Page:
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After designing and making the Sanctuary Stained Glass window for the Sciennes Road Royal Hospital for Sick Children in 1997, Emma Butler-Cole Aiken was commissioned to lead the design of the reinterpretation of the stained glass window project.

The design of the new window is based on one of the tree forms towards the right-hand side of the old window. The theme is the cycle of life: cell division and new life; hopeful green shoots; healthy leaves of memory; mature, permanent branches; loss and decay. During her research, Emma was struck by how much the old window was appreciated and how important it has been to individuals over the years. Using a similar colour palette and traditional stained glass techniques would anchor the memory of the old window in the new.

In the new window, interesting details and textures have been used to invite children and adults alike to look deeper. Smooth fused glass elements represent cells dividing, and intricate patterns are etched into the glass by sandblasting real leaves; the original leaf leaves its mark on the glass but is destroyed in the process. In painting the window, foliage and other items were used to print onto the glass. Whether people pass by or pause for a closer look, reflections from mirror and lustre glimmer.

Daniel and William Warren of Warren Design have lead the design for the Pod and Waiting Spaces based on the theme of ‘Journeys of the Imagination’. The furniture, graphical illustrations, software and pieces of setworks have all been designed to inspire playful thinking and provide distraction. Early consultation with the play team and other members of staff emphasised the need for engaging spaces that were more ‘after school club’ than ‘playground environment’ encouraging children to stay within allocated waiting areas.  They have designed spaces that offer privacy for family groups that need it, large pieces of set which create a visual impact, table top play activities and hidden magical moments for children to discover whilst they wait. 

Guy Bishop’s mechanical sculptures

In order to create a strong link between the new hospital at Little France and the much loved old site they have used the recognisable Edinburgh buildings and architecture as a starting point and embroidered these with characters, making the space familiar yet dreamlike. Within the Pod, a sense of the city has been created from silhouettes of the skyline represented as wall murals and on large pieces of setworks with illustrations by Emily Hogarth. During a series of workshops at the beginning of the design process children drew their own versions of buildings and characters which Emily then used to create an imaginary city. The Scott Monument turns into a space rocket, tigers and other animals wander through the streets and up on a high ledge Edinburgh Castle transforms into a brooding dragon. 

Within the large structures are moments of discovery. A series of Augmented Reality viewers developed by Touzie Tyke allow children to see some of these characters come to life and move through the actual space. The dragon swoops down, birds fly around and hot air balloons drift up and out of the building. Also hidden within the structures are small mechanical sculptures created by city based artist Guy Bishop. Children can discover what really happens in the cellars beneath the Royal Mile and see local characters such as Greyfriars Bobby, Dolly the Sheep and the Penguin Parade come to life.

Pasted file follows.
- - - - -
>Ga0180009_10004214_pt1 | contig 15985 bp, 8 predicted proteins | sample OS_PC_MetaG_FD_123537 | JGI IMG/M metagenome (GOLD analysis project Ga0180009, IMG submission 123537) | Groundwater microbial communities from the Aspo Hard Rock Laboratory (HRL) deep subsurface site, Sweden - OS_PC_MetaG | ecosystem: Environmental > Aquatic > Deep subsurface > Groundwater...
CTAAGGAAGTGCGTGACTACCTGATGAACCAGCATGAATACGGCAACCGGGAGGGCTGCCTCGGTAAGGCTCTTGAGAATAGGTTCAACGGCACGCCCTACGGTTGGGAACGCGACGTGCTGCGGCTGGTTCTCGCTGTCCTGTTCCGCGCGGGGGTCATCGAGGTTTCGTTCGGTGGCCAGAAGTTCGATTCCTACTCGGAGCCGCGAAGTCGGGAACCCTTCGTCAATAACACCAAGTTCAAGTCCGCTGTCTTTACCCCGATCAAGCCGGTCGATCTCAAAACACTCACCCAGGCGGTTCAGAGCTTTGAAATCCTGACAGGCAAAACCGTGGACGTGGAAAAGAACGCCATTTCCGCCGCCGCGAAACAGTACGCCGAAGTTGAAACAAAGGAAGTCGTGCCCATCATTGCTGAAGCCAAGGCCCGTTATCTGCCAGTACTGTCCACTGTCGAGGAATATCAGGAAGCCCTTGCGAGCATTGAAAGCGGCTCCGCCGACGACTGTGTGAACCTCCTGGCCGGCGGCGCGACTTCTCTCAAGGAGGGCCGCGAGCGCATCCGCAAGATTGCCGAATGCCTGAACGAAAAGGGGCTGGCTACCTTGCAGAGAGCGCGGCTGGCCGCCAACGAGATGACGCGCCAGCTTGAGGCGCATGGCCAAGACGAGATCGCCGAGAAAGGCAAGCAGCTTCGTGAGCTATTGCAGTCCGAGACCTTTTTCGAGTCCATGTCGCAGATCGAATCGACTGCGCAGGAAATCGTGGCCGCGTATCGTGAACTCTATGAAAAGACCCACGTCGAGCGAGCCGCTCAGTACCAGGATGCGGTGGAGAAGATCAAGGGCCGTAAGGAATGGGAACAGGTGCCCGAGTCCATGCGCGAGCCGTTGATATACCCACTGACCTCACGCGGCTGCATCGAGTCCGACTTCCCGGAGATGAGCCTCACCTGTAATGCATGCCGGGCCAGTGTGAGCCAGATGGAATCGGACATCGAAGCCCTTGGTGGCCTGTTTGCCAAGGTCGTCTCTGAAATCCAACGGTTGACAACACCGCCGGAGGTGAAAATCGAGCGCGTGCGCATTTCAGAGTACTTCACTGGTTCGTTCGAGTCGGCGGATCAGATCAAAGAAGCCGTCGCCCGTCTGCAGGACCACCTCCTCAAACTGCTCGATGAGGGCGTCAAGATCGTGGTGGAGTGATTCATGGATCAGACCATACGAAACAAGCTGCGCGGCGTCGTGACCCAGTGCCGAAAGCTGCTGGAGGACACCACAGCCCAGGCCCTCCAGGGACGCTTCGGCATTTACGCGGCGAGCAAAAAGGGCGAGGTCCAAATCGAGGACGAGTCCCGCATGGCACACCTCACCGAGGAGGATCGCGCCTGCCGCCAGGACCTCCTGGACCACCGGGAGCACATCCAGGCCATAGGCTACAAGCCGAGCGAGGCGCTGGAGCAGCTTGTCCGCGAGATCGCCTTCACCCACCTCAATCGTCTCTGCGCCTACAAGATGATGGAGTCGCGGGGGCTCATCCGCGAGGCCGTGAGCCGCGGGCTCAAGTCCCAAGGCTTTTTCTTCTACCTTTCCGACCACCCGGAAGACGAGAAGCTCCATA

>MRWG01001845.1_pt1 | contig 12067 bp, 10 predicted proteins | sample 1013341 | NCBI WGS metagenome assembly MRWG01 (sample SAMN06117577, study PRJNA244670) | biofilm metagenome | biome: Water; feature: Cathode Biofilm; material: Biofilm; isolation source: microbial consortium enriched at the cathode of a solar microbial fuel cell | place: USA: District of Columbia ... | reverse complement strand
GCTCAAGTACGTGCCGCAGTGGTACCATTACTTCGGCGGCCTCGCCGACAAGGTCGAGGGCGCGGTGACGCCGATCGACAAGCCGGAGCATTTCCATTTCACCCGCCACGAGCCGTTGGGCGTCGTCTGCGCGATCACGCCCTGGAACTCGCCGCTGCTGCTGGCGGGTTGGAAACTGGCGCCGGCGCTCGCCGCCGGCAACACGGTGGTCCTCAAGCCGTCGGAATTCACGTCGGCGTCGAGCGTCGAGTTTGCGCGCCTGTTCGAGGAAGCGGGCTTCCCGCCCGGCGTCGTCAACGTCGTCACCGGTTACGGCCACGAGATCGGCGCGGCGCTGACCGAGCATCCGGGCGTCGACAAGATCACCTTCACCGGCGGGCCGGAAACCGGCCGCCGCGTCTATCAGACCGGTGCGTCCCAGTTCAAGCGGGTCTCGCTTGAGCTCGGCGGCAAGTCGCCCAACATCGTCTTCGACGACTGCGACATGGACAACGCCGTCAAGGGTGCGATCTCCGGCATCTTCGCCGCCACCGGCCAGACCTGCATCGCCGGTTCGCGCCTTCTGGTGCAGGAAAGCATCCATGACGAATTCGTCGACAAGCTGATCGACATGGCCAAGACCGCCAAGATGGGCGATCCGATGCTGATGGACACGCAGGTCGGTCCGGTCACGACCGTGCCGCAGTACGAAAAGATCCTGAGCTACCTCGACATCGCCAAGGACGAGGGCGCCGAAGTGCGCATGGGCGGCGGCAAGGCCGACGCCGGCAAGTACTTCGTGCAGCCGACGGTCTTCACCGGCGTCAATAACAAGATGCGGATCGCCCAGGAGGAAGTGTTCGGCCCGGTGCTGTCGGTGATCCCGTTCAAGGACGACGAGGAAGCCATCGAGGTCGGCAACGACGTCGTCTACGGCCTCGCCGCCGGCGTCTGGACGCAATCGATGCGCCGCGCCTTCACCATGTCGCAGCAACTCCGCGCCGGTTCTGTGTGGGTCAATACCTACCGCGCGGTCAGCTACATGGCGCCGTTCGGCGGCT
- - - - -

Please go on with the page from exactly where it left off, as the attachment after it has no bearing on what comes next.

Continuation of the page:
Guy Bishop’s mechanical sculptures

 

Guy Bishop’s mechanical sculptures

 

Guy Bishop’s mechanical sculptures

Working closely with health-care specialist Teal, a range of furniture has also been developed for the project. A high backed sofa offers family groups privacy in a busy waiting room whilst other pieces are informed by animal shapes such as the Deer and Tortoise stools. As well as being practical pieces of furniture they will aid in children’s play and take them on a ‘Journey of the Imagination’ whilst they wait. 

Building on the success of the ‘Secret Garden’ installation at the current RHSC, a team (headed by artist  Alex Hamilton and Dr Oli Mival from the Napier University’s Centre for Interactive Design) have developed a projection system for forty five treatment rooms throughout the hospital which will offer up to twelve hours of tailored video projections for support and distraction whilst patients are undergoing a test, examination or procedure.

The film content was selected in three different ways, firstly through an open submission opportunity whereby artists and filmmakers were invited to submit an existing short film or moving image work for inclusion in the film library.

For the second strand of film library content Matt Lloyd, Director of Glasgow Short Film Festival (GSFF), selected a series of short animations from GSFF’s Family Animation Programme, while Adam Castle, Curator, ran an open call for film submissions for the film library through Edinburgh Artist Moving Image Festival networks.

Finally, a selection of films were commissioned from five artists around themes of nature, animation, abstraction, animals and people.  One film from each of the artist is shown below:

‘Watercolour Island: Kite Flying’ by Jack Lockhart

This film was inspired by the wide open spaces and the ever changing light of The Isle of Tiree’s beaches, and it captures some of the spirit of these special places. Jack Lockhart’s film-making process began with a walk on a beach. He used various techniques including watercolour painting, photography and video to capture images which were then brought together in a collage style using a mixture of editing and animation. Designed to be relaxing and engaging, the film has the feel of a moving painting with brush strokes giving it a handmade style.

 

 

‘Scotland’s Wildlife: Bumble Bees’ by Kris Kubik